In the judgement of​ T . Sareetha v. T. Venkata Subbaiah (1983), ​Section 9 of the Hindu Marriage Act was declared unconstitutional. The Andhra Pradesh High Court had held that a degree of RCR not only extended to the mere company of the spouse with the decree-holder but in effect, embraced the right to have marital intercourse. This choice to have or not have sexual intercourse transfers to the state instead of the individual. 

The court further held that “A decree enforcing restitution of conjugal right constitutes the starkest form of Government invasion of personal identity and individual’s zone of intimate decisions. There can, therefore, be little doubt that such a law violates the right to privacy and human dignity guaranteed by and contained in Article 21 of our Constitution.” 

The Court also stated that in the enforcement of RCR, the life pattern of the wife gets altered irretrievably as compared to the husband’s as the wife has to beget and bear a child. This practical and inevitable consequence of the enforcement of RCR hinders the wife’s plans, thus making this provision partial and one-sided. 

This is problematic as it infringes the Right to Equality under Article 14 of the Constitution. A similar question was raised in the Delhi High Court in Harvinder Kaur v. Harmander Singh (1984), which opined contradictory to what the Andhra Pradesh HC had held. The Delhi HC’s decision was sustained by the Supreme Court. 

The Supreme Court upheld the constitutionality of RCR in Saroj Rani v. Sudarshan Kumar Chadha (1984) stating that the objective of the decree is only an inducement for the spouses to live together and that it did not force an unwilling wife to engage in sexual relations with the husband. 

The aim is to bring “cohabitation” between spouses and is only focused on “consortium”. The Hon’ble Court failed to acknowledge the practicality of the provision. In very technical terms, marital rape is not “illegal” per se and with this premise, the husband can very well force the wife to engage in sexual intercourse with him, without any consequences. 

The wife will be cornered with two options of either a long-drawn divorce petition based on cruelty or a domestic violence petition based on sexual violence, neither of which doesn’t involve any criminal impunity

Hence, by legally enforcing “cohabitation” in the name of saving the marriage, the court is risking the wife to forceful sexual intercourse with her husband. This goes in clear violation of her bodily autonomy, right to privacy, right to dignity and her fundamental liberty in the marital relation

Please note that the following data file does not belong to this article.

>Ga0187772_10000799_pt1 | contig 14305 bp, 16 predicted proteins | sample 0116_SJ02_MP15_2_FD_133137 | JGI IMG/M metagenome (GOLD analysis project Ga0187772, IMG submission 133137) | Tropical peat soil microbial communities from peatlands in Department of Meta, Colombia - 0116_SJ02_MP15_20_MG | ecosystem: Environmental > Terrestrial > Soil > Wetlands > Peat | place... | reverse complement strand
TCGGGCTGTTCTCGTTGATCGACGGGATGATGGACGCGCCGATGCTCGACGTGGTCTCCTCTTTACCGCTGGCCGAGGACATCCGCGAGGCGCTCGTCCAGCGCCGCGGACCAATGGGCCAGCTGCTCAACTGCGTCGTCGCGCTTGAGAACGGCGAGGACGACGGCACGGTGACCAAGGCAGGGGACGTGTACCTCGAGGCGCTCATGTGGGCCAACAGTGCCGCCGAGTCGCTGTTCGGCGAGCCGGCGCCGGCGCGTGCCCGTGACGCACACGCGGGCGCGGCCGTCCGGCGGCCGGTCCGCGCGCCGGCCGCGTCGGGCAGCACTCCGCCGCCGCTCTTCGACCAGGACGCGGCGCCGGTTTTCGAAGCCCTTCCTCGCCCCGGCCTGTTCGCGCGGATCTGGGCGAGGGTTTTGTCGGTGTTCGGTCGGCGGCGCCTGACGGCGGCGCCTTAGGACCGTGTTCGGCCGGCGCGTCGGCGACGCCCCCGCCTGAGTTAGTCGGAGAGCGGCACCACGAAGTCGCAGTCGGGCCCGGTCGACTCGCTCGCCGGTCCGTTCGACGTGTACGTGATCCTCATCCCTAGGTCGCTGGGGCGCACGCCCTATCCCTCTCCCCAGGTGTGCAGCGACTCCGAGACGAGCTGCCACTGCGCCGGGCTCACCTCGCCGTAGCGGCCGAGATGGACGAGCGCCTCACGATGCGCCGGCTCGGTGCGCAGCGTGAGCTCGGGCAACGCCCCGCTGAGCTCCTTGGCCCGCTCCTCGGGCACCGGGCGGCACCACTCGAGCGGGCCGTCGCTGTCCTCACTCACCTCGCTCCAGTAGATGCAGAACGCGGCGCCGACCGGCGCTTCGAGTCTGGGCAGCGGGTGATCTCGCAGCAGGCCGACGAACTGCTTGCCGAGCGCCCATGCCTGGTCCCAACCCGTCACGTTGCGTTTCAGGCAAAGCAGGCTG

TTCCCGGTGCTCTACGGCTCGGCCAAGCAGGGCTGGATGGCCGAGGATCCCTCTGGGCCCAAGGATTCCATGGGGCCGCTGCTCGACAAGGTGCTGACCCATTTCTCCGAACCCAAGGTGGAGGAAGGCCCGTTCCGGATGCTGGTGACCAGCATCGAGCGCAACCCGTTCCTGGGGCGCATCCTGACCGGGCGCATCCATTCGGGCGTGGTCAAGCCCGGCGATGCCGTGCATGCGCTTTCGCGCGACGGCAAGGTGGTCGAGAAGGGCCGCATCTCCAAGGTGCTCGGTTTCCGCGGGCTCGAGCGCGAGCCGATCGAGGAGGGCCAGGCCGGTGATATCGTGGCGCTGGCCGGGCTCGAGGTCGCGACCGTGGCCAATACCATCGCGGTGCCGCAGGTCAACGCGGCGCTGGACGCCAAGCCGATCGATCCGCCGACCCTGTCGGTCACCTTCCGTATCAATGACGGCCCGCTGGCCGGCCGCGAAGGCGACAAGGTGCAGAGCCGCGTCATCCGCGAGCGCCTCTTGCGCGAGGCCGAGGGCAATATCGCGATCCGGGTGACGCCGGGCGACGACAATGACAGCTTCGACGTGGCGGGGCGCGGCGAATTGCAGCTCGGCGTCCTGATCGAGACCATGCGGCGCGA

The burden of proof in RCR is on the party who has withdrawn from another’s society, hence it is mostly on the wife to justify her unwillingness to cohabit.

Further on, the consequence of disobeying the decree results in the ground for a decree of divorce under Section 13(1A) of the Hindu Marriage Act,1955 and in civil contempt under the Contempt of Courts Act,1971. 

Thus, the person might even get exposed to penal liability and court litigations. 


The decree of restitution of conjugal rights further violates the Right to Freedom of association [Article 19(1)(c)], Freedom to reside or settle in any part of India [(19)(1)(e)] and Freedom to practice any profession [19(1)(g)]. 

The will and consent of the spouse are not considered while granting a decree of RCR unless the spouse can prove “reasonableness” of his withdrawal from society. This compels the spouse to cohabit with their spouse against their wishes, making it coercive and also violative of freedom of association guaranteed under Article 19 of the Constitution of India. 

In the case of Sukram v. Misri Bai (1978), the wife left her husband because her husband and father-in-law mistreated her. Despite that, the Madhya Pradesh High Court granted a decree of RCR to the husband. Due to this, she was subjected to the risk of her being molested by her father-in-law owing to her association with her husband all because of an RCR decree. 

Further, in the case of Atma Ram v. Narbada Devi (1979), the husband did not want to live with his wife, and against his wishes, the Rajasthan High Court granted a decree of restitution in favour of the wife thereby violating the freedom of association of the husband. 

The decree of RCR violates the freedom to reside in any part of India because a spouse is forced to come and live with another spouse in their matrimonial home and in this process, has to give up their career/job which also violates the freedom of practising any profession in many cases.

In the landmark case of Bhikaji v. Rukhmabai (1885), Justice Choudary held that when a wife is forced to live with her husband, she may have to endure ‘humiliating sexual molestation’ and might be forced to have children. 

The court also found that to treat a man and a woman who are inherently unequal in Indian society as equal in front of the law was a violation of Article 14. This provision also violates the fundamental right to privacy. In 2019, a nine-judge Bench of the Supreme Court recognized the right to privacy as a fundamental right. 

A court-mandated RCR decree amounts to state coercing the individual, which violates one’s sexual and decisional autonomy, and right to privacy and dignity. In the recent case of Joseph Shine v. Union of India (2019), the SC highlighted the right to privacy and bodily autonomy of married women by stating that marriage does neither take away their sexual freedom nor their choice. 

RCR is in a direct contradiction of this precedence as to how a court mandating two adults to cohabit against the wishes of one of them. 


In times of women empowerment, feminism, gender-neutral and progressive mindsets, an archaic and biased law is not only surviving but also being enforced one-sidedly. 

Dowry deaths, marital rape, cruelty and domestic violence are undoubtedly a plague on society. When these tired and broken wives, take the brave step of leaving their marital home, a decree of RCR is a noose around their necks. 

RCR subjects the wife to the risk of domestic and sexual abuse. This violates the Right to Freedom, Right to Equality, Right to Privacy and also Liberty under Article14, 19 and 21 respectively. 

Restitution of Conjugal Rights is against the ideas of human dignity and individual & decisional autonomy. The state has no legitimate or compelling interest in enforcing companionship and cohabitation in the name of saving the marriage. 

Thus, it is imperative to rethink the Restitution of Conjugal Rights. 

Akshita Grover is 2nd-year law student, pursuing BBA LLB at Jindal Global Law School